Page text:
My latest food article is a bit different than my previous ones, but in a related area, and I want to expand on its connection to Jewish Food History. Yesterday, Tablet Magazine published my piece “Beyond the Beyond Burger,” in which I explore Israeli food tech companies that are creating the next generation of alternative proteins that you’ll likely be eating within the next few years. (The photo above, for example, features a merguez sausage and sunny-side up egg, both produced by Israeli companies, and both entirely plant-based! And I can honestly say they were delicious and tasted pretty darn close to the real things!)
While in itself, it doesn’t connect with Jewish Food history directly, I am focusing on Israel and its food connections. I recommend you read the article and then come back here to read the rest of this brief post. I’ll wait…
So as you saw, I end the post on a note about the Jewish values that have led to Israel establishing itself in a position of such prominence within the alternative protein industry. Frankly, finding alternatives for our current food system is imperative since the status quo is unsustainable. Call it tikkun olam if you like (even though that term has had its precise meaning changed somewhat in contemporary times), but there is no doubt that protecting the environment and feeding the hungry are clear Jewish values. Virtually every person I interviewed for this article mentioned that as part of their company’s motivation.
Beyond that, however, these future foods also raise tons of interesting questions in connection to Jewish Food, and what we may or may not be eating (and considering part of the “Jewish Food” category) in the future. I wrote about this a bit in my newsletter a few months back. (And by the way, if you aren’t yet signed up for my newsletter, why not do so now? It goes out no more frequently than once a month.)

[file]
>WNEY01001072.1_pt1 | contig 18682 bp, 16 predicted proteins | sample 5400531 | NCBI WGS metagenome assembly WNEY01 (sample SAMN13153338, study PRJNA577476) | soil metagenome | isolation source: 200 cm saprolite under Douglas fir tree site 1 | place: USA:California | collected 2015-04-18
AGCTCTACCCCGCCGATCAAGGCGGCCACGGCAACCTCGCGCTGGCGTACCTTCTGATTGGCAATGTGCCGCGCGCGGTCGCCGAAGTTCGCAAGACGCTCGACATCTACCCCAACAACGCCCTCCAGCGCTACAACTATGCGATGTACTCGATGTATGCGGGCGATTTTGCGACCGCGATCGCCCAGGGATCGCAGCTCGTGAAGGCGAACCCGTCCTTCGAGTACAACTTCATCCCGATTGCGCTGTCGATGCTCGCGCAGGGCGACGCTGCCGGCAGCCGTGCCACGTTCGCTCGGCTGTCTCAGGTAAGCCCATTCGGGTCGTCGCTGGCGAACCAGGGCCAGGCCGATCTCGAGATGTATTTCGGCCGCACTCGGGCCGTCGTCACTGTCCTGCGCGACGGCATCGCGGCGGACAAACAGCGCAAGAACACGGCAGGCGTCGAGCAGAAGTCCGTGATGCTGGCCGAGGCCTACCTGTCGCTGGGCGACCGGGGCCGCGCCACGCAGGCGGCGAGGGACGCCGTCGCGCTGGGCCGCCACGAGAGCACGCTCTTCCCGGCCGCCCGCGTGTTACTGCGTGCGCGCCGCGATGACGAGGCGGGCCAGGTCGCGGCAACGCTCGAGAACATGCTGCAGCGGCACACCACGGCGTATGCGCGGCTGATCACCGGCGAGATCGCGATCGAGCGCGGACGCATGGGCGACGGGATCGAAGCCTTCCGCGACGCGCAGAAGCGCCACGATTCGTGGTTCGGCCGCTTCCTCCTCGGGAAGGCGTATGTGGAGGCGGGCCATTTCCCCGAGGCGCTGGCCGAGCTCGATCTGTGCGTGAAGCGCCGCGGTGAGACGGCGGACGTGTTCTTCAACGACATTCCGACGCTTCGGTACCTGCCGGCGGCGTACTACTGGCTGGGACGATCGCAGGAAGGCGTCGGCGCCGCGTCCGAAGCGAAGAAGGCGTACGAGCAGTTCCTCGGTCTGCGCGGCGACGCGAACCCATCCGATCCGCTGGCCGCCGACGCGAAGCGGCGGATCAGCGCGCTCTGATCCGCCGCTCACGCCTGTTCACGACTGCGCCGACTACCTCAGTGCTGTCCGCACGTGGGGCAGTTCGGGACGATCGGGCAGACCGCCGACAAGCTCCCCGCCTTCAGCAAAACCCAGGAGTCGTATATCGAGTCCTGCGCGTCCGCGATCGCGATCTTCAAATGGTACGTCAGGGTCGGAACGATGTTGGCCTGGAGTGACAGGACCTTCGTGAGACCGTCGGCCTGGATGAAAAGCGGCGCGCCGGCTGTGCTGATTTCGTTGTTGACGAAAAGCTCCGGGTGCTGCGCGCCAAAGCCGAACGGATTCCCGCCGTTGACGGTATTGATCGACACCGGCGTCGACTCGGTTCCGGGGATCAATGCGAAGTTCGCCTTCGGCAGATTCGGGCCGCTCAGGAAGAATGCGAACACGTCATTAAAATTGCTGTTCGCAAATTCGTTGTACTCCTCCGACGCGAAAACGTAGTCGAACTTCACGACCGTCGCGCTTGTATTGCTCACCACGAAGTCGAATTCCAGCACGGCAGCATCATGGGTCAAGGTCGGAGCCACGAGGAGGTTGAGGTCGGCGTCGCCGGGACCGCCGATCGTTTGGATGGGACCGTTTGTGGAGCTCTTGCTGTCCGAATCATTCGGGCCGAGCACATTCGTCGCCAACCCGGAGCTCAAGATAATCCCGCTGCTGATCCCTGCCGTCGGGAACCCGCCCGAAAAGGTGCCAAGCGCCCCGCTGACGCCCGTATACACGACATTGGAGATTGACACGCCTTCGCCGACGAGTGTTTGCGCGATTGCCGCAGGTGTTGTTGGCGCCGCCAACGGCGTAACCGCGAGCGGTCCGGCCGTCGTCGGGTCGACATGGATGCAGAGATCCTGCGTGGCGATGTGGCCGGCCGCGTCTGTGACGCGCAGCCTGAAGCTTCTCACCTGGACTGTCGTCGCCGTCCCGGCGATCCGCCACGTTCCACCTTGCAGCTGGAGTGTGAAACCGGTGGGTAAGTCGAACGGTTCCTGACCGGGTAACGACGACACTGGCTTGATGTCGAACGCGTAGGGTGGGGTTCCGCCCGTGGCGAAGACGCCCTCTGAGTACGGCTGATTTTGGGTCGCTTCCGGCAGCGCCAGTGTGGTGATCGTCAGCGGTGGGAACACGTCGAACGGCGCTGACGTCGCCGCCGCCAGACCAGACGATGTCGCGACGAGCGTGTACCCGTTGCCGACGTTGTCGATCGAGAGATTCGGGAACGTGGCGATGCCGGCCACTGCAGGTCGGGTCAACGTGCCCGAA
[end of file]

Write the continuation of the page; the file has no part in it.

Some such questions relate to kashrut. Will these foods be considered kosher at all? If so, what categories do they fall into? Is a piece of meat grown out of a single cell in a laboratory actually within the category of meaty foods, or could it be eaten with dairy products? If it isn’t considered meat, but is seen as a completely “new” product, would observant Jews then also be allowed to consume pork or shellfish that were similarly grown from individual cells? Might we then someday be including cultured ham in our Shabbat stews or stuffing our kubbeh with bacon bits? If that original cell is extracted from a living animal (as is normally the case), would that even constitute forbidden food due to the prohibition of eating ever min hachai (a limb removed from an animal that is still living), or is a single cell too small to meat that category? And most importantly, what subtle changes will take place in the classic foods that we consume today and consider staples of the Jewish table?
I most importantly hope this post, the article, and the newsletter I wrote get you thinking about these topics and raise even more questions for you. Discussion (and yes, even argument) are real Jewish values as well!
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